Mad Max Beyond Thunderdome (1985) leans further into the archetypal and monomyth. In Beyond Thunderdome, Max becomes a messiah-like figure to a group of lost children living in the Outback, and, in helping them, he finally finds redemption. The most divisive entry in the series, with its softer edges, grandiose themes and a villainess played by pop star Tina Turner, Beyond Thunderdome is the best of times and the worst of times in 1980s commercial cinema. Love it or loathe it, it sees Miller’s imagination for envisioning incredibly complex set-pieces and cutting them together with pristine visual clarity reach new heights. For now.

After a 30-year break, Mad Max: Fury Road (2015) saw Miller reimagine visual rock‘n’roll into visual heavy metal. The story is basically a two-hour chase, but with over 2,500 cuts editor Margaret Sixel produced a barrage of imagery that smashes into your eyeballs like a double bass drum going berserk. Even so, Miller’s simple but effective centre-framing compositions ensure everything registers, down to near subliminal cuts.

Mad Max: Fury Road (2015)

Once you’re up to date with the Mad Max saga, check out Miller’s contribution to the anthology film Twilight Zone: The Movie (1983), which gave him the opportunity to experience Hollywood  filmmaking for the first time and make something a world away from Mad Max. ‘Nightmare at 20,000 Feet’ is a wonderfully cartoonish, high-anxiety horror lark, starring John Lithgow as a nervous flyer convinced there’s a gremlin on the wing of his Los Angeles-bound flight.

The Witches of Eastwick, based on John Updike’s 1984 novel, is Miller’s Hollywood debut proper. Highly regarded among genre scholars due to its progressive view of witchcraft (until then usually depicted on screen in a negative light), it boasts a deliciously hammy turn by Jack Nicholson as a horny Satan wooing three bored, smalltown women.

The Witches of Eastwick (1987)

Next up, although it sounds mawkish on paper, Lorenzo’s Oil (1992) is a riveting tearjerker tied to the director’s background in medicine and proved Miller’s skillset as an artist able to turn his hand to any genre. Miller then took a break from features to direct a BFI-backed television documentary, 40,000 Years of Dreaming (1997), an hour-long history of Australian film. Not only does it offer a whistlestop tour of a national cinema’s past and present, the programme also contains Miller’s own comments, thoughts and theories regarding the cinema itself.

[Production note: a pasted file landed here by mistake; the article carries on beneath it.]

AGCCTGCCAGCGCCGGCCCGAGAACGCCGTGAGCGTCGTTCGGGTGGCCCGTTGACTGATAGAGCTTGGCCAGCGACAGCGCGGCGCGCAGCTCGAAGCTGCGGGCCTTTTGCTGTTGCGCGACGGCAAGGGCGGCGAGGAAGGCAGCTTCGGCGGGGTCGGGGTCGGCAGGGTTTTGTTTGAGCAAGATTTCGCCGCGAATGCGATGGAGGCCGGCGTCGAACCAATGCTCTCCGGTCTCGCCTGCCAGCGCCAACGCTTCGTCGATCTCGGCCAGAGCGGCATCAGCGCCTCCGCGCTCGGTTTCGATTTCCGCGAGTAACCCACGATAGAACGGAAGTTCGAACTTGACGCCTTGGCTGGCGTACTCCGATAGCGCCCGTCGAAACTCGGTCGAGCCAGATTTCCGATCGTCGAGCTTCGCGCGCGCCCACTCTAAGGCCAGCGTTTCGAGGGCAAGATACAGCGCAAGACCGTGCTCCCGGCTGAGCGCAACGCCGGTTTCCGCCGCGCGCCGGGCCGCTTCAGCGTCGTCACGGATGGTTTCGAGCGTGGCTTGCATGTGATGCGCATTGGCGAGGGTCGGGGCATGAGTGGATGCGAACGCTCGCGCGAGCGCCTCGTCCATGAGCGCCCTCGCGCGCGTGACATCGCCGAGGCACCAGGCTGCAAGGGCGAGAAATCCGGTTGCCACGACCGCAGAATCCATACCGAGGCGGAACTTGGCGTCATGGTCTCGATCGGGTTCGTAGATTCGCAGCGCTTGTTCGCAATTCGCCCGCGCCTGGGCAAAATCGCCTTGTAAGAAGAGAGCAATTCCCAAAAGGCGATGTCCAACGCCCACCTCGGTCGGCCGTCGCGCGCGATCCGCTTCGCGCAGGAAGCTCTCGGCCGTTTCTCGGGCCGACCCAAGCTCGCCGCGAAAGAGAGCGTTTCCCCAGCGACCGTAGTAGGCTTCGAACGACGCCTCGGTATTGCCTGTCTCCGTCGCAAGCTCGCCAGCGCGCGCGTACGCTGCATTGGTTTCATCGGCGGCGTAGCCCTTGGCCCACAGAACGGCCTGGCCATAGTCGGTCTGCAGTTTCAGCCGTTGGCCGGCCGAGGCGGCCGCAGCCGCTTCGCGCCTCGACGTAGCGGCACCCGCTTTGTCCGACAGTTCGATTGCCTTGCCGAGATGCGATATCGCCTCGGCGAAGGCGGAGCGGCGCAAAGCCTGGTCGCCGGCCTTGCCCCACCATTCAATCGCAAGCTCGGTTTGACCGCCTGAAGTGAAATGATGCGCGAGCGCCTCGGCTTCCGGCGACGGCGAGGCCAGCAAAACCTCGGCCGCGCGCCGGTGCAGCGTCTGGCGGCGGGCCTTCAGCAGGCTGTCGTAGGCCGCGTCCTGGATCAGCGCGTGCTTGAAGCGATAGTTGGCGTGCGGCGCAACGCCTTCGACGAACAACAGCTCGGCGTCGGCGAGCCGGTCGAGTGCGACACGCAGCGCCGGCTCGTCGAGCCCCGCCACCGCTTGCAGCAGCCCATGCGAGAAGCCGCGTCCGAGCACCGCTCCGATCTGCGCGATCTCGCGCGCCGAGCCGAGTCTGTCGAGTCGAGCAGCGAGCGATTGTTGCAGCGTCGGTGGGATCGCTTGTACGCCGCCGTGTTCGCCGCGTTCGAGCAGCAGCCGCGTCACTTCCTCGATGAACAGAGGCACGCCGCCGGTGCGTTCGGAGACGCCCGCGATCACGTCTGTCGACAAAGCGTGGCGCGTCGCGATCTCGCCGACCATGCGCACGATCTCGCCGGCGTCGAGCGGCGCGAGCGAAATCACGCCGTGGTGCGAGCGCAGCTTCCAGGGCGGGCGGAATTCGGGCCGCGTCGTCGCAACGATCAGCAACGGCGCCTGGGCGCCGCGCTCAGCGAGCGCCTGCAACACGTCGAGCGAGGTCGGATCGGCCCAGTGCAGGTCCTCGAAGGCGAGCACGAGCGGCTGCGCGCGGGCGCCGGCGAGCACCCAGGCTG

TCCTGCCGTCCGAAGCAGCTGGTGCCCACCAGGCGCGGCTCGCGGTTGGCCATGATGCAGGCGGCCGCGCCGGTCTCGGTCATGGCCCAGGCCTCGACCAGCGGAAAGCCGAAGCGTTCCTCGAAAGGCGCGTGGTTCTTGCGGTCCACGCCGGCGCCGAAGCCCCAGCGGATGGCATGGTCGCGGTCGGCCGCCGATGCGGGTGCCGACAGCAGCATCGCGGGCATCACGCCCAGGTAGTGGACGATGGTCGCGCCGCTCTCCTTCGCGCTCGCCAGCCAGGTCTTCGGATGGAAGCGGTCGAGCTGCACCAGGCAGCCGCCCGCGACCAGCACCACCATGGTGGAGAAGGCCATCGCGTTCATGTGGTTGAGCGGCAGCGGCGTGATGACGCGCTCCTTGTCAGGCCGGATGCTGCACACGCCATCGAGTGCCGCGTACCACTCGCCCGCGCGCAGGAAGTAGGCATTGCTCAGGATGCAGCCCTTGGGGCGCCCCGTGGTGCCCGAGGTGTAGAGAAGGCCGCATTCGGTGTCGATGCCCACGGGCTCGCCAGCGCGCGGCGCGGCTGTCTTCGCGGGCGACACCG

Round things up with Three Thousand Years of Longing (2022), Miller’s love letter to mythology, yarn spinning, fables and tales, starring Idris Elba and Tilda Swinton. At once intimate and large scale, amusing and sometimes outright bizarre, this modern-day djinn story offers another reminder of his versatility, finding new ways to express his obsessive interests in culture, history and art.

Three Thousand Years of Longing (2022)

Where not to start

The 1995 farmyard fable Babe (which he produced and co-wrote), its darker, weirder, cult-favourite 1998 sequel Babe: Pig in the City (which he co-wrote and directed) and the CG-animated jukebox musical Happy Feet, which won Miller his first Oscar, are well-regarded kids’ flicks, but would give newcomers a misleading impression of the overall Miller canon.

But these family films shouldn’t be overlooked or dismissed. Their embrace of digital effects and CG animation afforded Miller the opportunity to re-establish his credentials as a master storyteller. This period would have a direct impact on his eventual return to all things Mad Max, when the once-photorealistic Wasteland became transformed into a high-res, ochre-coloured hell vision of toxic-fumed impressionism that only CG could create.

Furiosa: A Mad Max Saga is in cinemas, including BFI IMAX, from 24 May.